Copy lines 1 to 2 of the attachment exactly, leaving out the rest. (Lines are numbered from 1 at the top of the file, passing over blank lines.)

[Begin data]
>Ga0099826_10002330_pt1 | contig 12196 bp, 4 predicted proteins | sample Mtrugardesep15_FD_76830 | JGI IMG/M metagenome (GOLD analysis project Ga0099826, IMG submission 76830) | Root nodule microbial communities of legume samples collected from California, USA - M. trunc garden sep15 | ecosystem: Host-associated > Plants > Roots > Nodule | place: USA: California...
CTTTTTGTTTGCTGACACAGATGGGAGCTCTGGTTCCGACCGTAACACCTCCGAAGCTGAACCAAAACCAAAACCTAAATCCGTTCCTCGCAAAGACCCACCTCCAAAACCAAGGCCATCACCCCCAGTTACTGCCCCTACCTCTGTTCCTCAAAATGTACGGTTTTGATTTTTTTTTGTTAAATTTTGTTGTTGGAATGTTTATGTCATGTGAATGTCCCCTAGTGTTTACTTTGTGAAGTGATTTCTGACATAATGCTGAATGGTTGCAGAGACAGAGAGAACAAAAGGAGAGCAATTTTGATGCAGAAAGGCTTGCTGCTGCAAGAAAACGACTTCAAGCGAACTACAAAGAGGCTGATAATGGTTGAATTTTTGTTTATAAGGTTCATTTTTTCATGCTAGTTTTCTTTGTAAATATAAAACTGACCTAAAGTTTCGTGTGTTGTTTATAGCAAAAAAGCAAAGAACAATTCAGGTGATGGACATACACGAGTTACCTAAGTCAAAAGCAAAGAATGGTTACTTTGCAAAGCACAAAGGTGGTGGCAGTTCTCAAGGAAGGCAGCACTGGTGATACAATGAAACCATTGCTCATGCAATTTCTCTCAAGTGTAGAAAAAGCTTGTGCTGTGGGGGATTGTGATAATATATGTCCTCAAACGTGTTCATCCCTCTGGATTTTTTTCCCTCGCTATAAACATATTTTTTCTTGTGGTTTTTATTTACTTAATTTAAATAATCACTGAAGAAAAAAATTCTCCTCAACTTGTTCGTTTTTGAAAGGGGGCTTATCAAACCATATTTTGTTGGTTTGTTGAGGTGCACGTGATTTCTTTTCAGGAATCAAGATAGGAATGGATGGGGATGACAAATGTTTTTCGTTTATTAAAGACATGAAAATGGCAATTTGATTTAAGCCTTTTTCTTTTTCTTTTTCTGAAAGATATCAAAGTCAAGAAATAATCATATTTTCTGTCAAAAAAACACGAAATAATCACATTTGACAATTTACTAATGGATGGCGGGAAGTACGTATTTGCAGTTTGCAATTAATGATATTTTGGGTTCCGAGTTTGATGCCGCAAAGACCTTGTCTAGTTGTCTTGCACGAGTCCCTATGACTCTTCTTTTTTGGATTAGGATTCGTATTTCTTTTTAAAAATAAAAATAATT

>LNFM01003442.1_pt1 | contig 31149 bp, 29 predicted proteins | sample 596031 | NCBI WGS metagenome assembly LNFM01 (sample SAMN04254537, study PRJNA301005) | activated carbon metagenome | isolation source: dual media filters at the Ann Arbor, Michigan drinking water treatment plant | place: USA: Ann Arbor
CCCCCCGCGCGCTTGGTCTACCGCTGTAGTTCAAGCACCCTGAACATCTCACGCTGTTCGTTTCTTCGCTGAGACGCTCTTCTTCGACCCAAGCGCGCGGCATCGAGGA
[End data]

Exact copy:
>Ga0099826_10002330_pt1 | contig 12196 bp, 4 predicted proteins | sample Mtrugardesep15_FD_76830 | JGI IMG/M metagenome (GOLD analysis project Ga0099826, IMG submission 76830) | Root nodule microbial communities of legume samples collected from California, USA - M. trunc garden sep15 | ecosystem: Host-associated > Plants > Roots > Nodule | place: USA: California...
CTTTTTGTTTGCTGACACAGATGGGAGCTCTGGTTCCGACCGTAACACCTCCGAAGCTGAACCAAAACCAAAACCTAAATCCGTTCCTCGCAAAGACCCACCTCCAAAACCAAGGCCATCACCCCCAGTTACTGCCCCTACCTCTGTTCCTCAAAATGTACGGTTTTGATTTTTTTTTGTTAAATTTTGTTGTTGGAATGTTTATGTCATGTGAATGTCCCCTAGTGTTTACTTTGTGAAGTGATTTCTGACATAATGCTGAATGGTTGCAGAGACAGAGAGAACAAAAGGAGAGCAATTTTGATGCAGAAAGGCTTGCTGCTGCAAGAAAACGACTTCAAGCGAACTACAAAGAGGCTGATAATGGTTGAATTTTTGTTTATAAGGTTCATTTTTTCATGCTAGTTTTCTTTGTAAATATAAAACTGACCTAAAGTTTCGTGTGTTGTTTATAGCAAAAAAGCAAAGAACAATTCAGGTGATGGACATACACGAGTTACCTAAGTCAAAAGCAAAGAATGGTTACTTTGCAAAGCACAAAGGTGGTGGCAGTTCTCAAGGAAGGCAGCACTGGTGATACAATGAAACCATTGCTCATGCAATTTCTCTCAAGTGTAGAAAAAGCTTGTGCTGTGGGGGATTGTGATAATATATGTCCTCAAACGTGTTCATCCCTCTGGATTTTTTTCCCTCGCTATAAACATATTTTTTCTTGTGGTTTTTATTTACTTAATTTAAATAATCACTGAAGAAAAAAATTCTCCTCAACTTGTTCGTTTTTGAAAGGGGGCTTATCAAACCATATTTTGTTGGTTTGTTGAGGTGCACGTGATTTCTTTTCAGGAATCAAGATAGGAATGGATGGGGATGACAAATGTTTTTCGTTTATTAAAGACATGAAAATGGCAATTTGATTTAAGCCTTTTTCTTTTTCTTTTTCTGAAAGATATCAAAGTCAAGAAATAATCATATTTTCTGTCAAAAAAACACGAAATAATCACATTTGACAATTTACTAATGGATGGCGGGAAGTACGTATTTGCAGTTTGCAATTAATGATATTTTGGGTTCCGAGTTTGATGCCGCAAAGACCTTGTCTAGTTGTCTTGCACGAGTCCCTATGACTCTTCTTTTTTGGATTAGGATTCGTATTTCTTTTTAAAAATAAAAATAATT